Thursday, December 20, 2007

Philosophical Gerrymandering and Cumulative Case Arguments For Theism

I've argued that no argument for God, taken by itself, demonstrates theism -- or even makes theism more probable than not. However, this leaves open the possibility that, when taken together, these arguments do demonstrate the truth of theism, or at least make theism more probable than not.

Richard Swinburne is one famous philosopher of religion who takes this approach to arguments for theism[1]. He uses a formula from probability calculus known as Bayes' Theorem to argue in this way. He calls an argument that raises the probability of a hypothesis a good C-inductive argument, and he calls an argument that makes a hypothesis more probable than not a good P-inductive argument. He then considers a large variety of arguments for theism, and admits that none of them, when construed as a deductive argument, constitutes a sound argument for God's existence. However, he argues that a number of them, when reformulated as inductive arguments, each raise the probability of theism at least a little bit. Thus, he thinks that a number of them are good C-inductive arguments for theism. And when taken together, they make theism at least a little bit more probable than not, making the set of arguments taken together a good P-inductive argument for theism.[2]

To illustrate Swinburne's ideas about C-inductive arguments, P-inductive arguments, and cumulative case arguments, consider a simpler example. Suppose we're detectives investigating a murder, and that we know that either Smith committed the murder or that Jones did it. Then we have two hypotheses:

H1: Smith committed the murder
H2: Jones committed the murder

Suppose further that the following constitutes all our evidence, or data:

D1: Smith's fingerprints are on the murder weapon (a gun)
D2: Jones's fingerprints are on the murder weapon
D3: Smith had a strong grudge against the victim for sleeping with his wife
D4: Jones disliked the victim
D5: Jones is a terrible shot
D6: A somewhat reliable acquaintance of Jones said they talked to Jones at his house at 8pm, which was only 10 minutes before the time of the murder.
D7: Jones lives about 15 minutes from the victim's house.
D8: Smith lives 5 minutes away from the victim's house.

Notice that no single piece of evidence makes either hypothesis even slightly more probable than not -- i.e., not one of D1-D8, when considered individually, is a good P-inductive argument for either hypothesis as to who killed the victim. However, each one (or at least most of them), when taken individually, raises the probability of the relevant hypothesis at least a little bit, in which case each one (or at least most of each one) is a good C-inductive argument. And when taken together, they do make H1 a bit more probable than H2. In fact, D1-D8, taken together, constitutes a good P-inductive argument for H1. Similarly, even if none of the arguments for God establish the truth or the probability of theism, perhaps they do when taken together. Well, do they?

I've already mentioned that Swinburne thinks they do. Some other examples include J.P., Moreland[3], WIlliam Lane Craig, and Basil MItchell.

So, for example, suppose our hypotheses are:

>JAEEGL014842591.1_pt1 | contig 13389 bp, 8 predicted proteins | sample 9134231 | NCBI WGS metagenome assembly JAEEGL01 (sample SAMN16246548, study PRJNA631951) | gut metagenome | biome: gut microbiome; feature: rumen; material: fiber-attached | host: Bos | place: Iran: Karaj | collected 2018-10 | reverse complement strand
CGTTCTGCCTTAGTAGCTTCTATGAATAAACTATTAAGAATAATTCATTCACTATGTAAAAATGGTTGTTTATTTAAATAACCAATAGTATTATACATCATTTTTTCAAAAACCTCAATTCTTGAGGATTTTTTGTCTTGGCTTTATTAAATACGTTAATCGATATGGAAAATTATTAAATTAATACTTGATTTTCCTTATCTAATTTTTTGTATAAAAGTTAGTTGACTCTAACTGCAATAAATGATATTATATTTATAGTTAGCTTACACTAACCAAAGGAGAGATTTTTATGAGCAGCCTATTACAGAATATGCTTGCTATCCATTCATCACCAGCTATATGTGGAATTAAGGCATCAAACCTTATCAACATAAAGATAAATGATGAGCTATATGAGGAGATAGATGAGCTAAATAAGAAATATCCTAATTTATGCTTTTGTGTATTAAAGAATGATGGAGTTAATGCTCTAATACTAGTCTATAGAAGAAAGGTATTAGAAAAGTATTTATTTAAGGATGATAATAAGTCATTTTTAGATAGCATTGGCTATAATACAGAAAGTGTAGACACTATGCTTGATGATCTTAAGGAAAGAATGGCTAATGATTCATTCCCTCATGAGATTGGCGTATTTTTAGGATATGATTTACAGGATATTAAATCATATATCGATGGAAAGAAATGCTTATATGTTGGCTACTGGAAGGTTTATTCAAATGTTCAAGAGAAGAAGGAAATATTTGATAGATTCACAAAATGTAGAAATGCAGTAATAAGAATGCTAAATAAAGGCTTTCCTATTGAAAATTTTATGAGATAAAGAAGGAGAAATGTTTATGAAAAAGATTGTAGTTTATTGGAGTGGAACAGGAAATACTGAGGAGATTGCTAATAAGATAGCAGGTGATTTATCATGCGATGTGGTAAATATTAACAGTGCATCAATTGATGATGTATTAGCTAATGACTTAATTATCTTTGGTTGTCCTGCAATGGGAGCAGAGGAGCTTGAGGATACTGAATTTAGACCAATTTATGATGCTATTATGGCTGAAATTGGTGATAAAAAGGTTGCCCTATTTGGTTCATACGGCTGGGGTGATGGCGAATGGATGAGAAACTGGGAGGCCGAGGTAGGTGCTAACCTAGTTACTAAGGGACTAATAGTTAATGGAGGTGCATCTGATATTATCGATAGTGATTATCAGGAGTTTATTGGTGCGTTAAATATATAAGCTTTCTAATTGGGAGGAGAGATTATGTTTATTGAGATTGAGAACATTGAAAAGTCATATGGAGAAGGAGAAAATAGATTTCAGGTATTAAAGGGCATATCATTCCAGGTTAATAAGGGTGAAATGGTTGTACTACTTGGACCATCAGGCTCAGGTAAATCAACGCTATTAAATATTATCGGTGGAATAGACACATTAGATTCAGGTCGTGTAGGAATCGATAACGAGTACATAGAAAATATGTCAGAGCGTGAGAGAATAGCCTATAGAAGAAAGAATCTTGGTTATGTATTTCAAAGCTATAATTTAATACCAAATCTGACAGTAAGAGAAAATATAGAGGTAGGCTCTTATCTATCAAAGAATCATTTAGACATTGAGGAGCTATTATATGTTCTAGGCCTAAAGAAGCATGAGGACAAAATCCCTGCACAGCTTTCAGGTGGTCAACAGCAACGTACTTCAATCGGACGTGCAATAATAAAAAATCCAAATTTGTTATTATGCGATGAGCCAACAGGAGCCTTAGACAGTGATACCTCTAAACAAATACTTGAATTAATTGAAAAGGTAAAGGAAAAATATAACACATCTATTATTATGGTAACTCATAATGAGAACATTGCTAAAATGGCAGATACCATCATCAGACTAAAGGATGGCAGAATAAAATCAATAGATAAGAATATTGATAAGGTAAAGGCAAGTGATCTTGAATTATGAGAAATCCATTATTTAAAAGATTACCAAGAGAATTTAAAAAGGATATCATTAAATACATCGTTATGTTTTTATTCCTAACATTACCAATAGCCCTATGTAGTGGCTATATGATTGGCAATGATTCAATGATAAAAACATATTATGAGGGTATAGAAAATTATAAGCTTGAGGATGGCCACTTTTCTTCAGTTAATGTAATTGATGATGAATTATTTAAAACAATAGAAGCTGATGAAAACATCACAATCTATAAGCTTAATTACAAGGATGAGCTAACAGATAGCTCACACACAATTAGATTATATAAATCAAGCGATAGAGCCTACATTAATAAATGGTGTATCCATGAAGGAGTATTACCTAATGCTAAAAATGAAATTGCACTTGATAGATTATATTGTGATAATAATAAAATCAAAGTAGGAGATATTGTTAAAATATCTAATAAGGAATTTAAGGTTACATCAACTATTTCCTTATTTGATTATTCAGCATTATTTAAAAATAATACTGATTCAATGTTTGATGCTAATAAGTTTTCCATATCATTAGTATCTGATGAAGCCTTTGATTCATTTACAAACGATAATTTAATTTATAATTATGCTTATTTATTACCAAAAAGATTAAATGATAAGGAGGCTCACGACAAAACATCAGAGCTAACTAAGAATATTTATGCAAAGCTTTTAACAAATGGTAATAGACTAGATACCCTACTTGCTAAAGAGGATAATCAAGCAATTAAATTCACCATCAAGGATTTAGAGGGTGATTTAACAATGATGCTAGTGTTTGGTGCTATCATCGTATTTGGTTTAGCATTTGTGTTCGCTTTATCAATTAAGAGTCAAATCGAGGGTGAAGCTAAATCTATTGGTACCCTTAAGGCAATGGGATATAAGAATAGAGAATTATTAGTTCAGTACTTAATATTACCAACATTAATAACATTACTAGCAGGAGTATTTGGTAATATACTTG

H1: theism
H2: naturalism

And suppose our data are:

D1: the apparent contingency of the universe
D2: the apparent fine-tuning of the universe
D3: the apparent irreducibility of consciousness to the physical
D4: religious experiences of various sorts
D5: the existence of morality[4]

What's the probability of H1 on D1-D5? Of course, as everyone in this debate admits, there's probably no way to assign precise numerical values to the pieces of evidence here, whether taken individually or collectively[5]. To be charitable, though, let's say that each of D1-D5 raises the probability of theism at least a bit, and thus each is a good C-inductive argument for theism. Furthermore, let's be charitable and say that, when taken together, the probability of H1 on D1-D5 is a very strong P-inductive argument, raising the probability of H1 to .9 (i.e. 90%)[6]. Do we now have a cumulative case argument based on D1-D5 that makes the posterior probability of H1 higher than that of H2?

No, we don't. For to truly assess the posterior probability of a hypothesis, one has to include in the data pool *all* of the evidence that has a bearing on the hypotheses in question; to ignore the other evidence is tantamount to philosophical gerrymandering: artificially limiting the range of relevant evidence in order to ensure the conclusion you want. It would be analogous to arguing above that Jones probably committed the murder by just presenting D2, D4, and D6 of the data presented there, and suppressing all the rest.

But it turns out that there is a lot of data that appears to conflict with theism that needs to be added to the data pool before we can properly assess the hypotheses. Some of this evidence includes:

D6: massive amounts of apparently random and pointless suffering
D7: massive religious diversity
D8: empirical studies on the ineffectiveness of prayer
D9: the apparent hiddenness of God
D10: evolution

But once we throw in this data, it's no longer clear whether H1 (i.e., theism) is more probable than H2 (i.e., naturalism): even if the probability of H1 was about .9 on D1-D5, it sinks down to about .5 (i.e., 50%) when we evaluate it on D1-D10. At worst, H1 is lower than .5 on the total evidence.

So it seems to me that cumulative case arguments for theism fare no better than the same arguments taken singly.